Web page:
"I am shocked, shocked to find ... gambling ..." This famous line of the cynical Captain Renault to night club manager Rick in the film classic "Casablanca" comes to mind in reflecting on the practices of American credit rating agencies.
"The Greek Way" no longer has quite such splendid implications for many. This is the title of a best-selling book on ancient Greece by German-American author Edith Hamilton, published in 1930 and reprinted regularly since. She was one of the most visible public advocates of the classics of the twentieth century, and her influence continues.
While U.S. President Barack Obama's Jan. 20 State of the Union address garnered much greater media attention, the joint press conference the previous week with visiting British Prime Minister David Cameron was revealing -- and perhaps more important.
January 19, Martin Luther King, Jr. Day, provides occasion for reflection as well as recognition. We honor his personal courage as well as political impact as catalyst for the civil rights revolution.
The effort of North Korea to suppress Sony's satirical film "The Interview" has failed, but only after initial success. For months, Pyongyang has expressed outrage about the irreverent production.
"Nattering nabobs of negativism," is probably the most enduring of the many alliterative pronouncements of Spiro Agnew, vice president in the Nixon administration until forced to resign because of corruption. This particular phrase, penned by Nixon speechwriter William Safire, derogatively denigrated diligent reporters for placing bad news above good.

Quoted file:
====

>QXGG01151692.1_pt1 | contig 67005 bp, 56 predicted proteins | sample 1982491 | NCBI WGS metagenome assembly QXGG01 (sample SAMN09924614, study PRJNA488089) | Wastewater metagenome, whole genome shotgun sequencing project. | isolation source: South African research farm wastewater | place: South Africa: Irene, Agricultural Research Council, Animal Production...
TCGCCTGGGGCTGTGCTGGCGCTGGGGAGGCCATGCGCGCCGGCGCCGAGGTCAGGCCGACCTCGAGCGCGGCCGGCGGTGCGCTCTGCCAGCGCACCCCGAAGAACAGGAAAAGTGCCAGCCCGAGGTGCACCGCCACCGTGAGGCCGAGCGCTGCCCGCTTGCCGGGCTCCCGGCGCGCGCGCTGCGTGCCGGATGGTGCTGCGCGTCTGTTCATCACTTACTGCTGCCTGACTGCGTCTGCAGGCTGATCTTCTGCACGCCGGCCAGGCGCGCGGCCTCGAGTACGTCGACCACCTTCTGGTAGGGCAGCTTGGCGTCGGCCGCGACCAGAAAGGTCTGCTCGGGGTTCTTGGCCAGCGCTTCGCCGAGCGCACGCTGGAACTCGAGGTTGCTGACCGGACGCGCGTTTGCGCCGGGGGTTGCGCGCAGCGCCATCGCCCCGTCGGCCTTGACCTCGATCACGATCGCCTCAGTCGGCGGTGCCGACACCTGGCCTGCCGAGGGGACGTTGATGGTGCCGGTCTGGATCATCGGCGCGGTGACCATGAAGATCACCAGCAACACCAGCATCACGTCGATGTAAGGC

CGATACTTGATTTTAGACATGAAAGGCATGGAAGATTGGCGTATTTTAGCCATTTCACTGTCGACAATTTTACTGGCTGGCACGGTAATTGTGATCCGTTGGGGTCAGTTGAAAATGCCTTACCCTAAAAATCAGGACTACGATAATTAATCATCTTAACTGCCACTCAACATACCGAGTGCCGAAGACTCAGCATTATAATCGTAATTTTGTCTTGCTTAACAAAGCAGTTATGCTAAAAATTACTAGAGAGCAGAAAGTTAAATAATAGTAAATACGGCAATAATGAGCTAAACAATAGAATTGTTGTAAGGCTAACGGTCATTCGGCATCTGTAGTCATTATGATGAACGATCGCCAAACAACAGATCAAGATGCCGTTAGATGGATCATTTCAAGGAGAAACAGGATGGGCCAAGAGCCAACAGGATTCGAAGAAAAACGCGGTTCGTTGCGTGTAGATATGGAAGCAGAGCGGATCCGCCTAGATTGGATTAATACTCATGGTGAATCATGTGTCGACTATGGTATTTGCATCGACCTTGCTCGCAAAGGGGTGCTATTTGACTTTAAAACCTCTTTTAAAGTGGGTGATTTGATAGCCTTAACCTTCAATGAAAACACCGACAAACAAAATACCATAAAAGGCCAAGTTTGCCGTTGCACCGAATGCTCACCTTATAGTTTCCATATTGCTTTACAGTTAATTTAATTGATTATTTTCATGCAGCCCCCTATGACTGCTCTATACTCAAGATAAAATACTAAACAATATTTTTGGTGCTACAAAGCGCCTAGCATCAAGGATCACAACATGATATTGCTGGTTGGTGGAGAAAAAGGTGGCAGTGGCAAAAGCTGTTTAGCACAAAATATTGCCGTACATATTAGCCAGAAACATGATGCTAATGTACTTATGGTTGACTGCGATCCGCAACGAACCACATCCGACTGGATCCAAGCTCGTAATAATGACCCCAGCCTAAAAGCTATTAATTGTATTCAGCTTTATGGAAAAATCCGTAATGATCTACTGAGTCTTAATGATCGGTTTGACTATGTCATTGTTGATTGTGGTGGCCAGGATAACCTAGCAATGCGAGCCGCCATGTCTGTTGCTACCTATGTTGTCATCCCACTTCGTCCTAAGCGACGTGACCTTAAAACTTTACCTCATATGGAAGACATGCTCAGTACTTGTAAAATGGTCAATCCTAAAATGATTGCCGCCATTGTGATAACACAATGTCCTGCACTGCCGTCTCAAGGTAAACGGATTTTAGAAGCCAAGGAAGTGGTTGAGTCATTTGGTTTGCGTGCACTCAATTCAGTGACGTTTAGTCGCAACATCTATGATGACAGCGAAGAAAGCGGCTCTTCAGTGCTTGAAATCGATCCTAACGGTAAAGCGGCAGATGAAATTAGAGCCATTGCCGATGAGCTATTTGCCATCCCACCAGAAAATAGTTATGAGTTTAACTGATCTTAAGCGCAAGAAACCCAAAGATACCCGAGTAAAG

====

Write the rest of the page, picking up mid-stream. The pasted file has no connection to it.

This Christmas season, devoted to charity and peace, is also the 70th anniversary of the Battle of the Bulge, the largest land battle in the history of the United States. The U.S. military remains engaged in Afghanistan, and involved elsewhere on the globe even after withdrawal from Iraq. Do lessons of the Second World War apply?
Winds of change are blowing in the Caribbean, and warming the historically rigid and frigid relations between Cuba and the United States. On Dec. 17, U.S. President Barack Obama announced plans to resume diplomatic relations, along with an exchange of imprisoned individuals.
Barbarism and the law collide in war. The law is vital for mitigating the most brutal aspects of collective killing.
Over the past several weeks, Taliban attacks have markedly increased. At least a dozen strikes have occurred, many in capital Kabul, with foreigners clearly priority targets. So far this year, 36 aid workers have been killed and 95 wounded.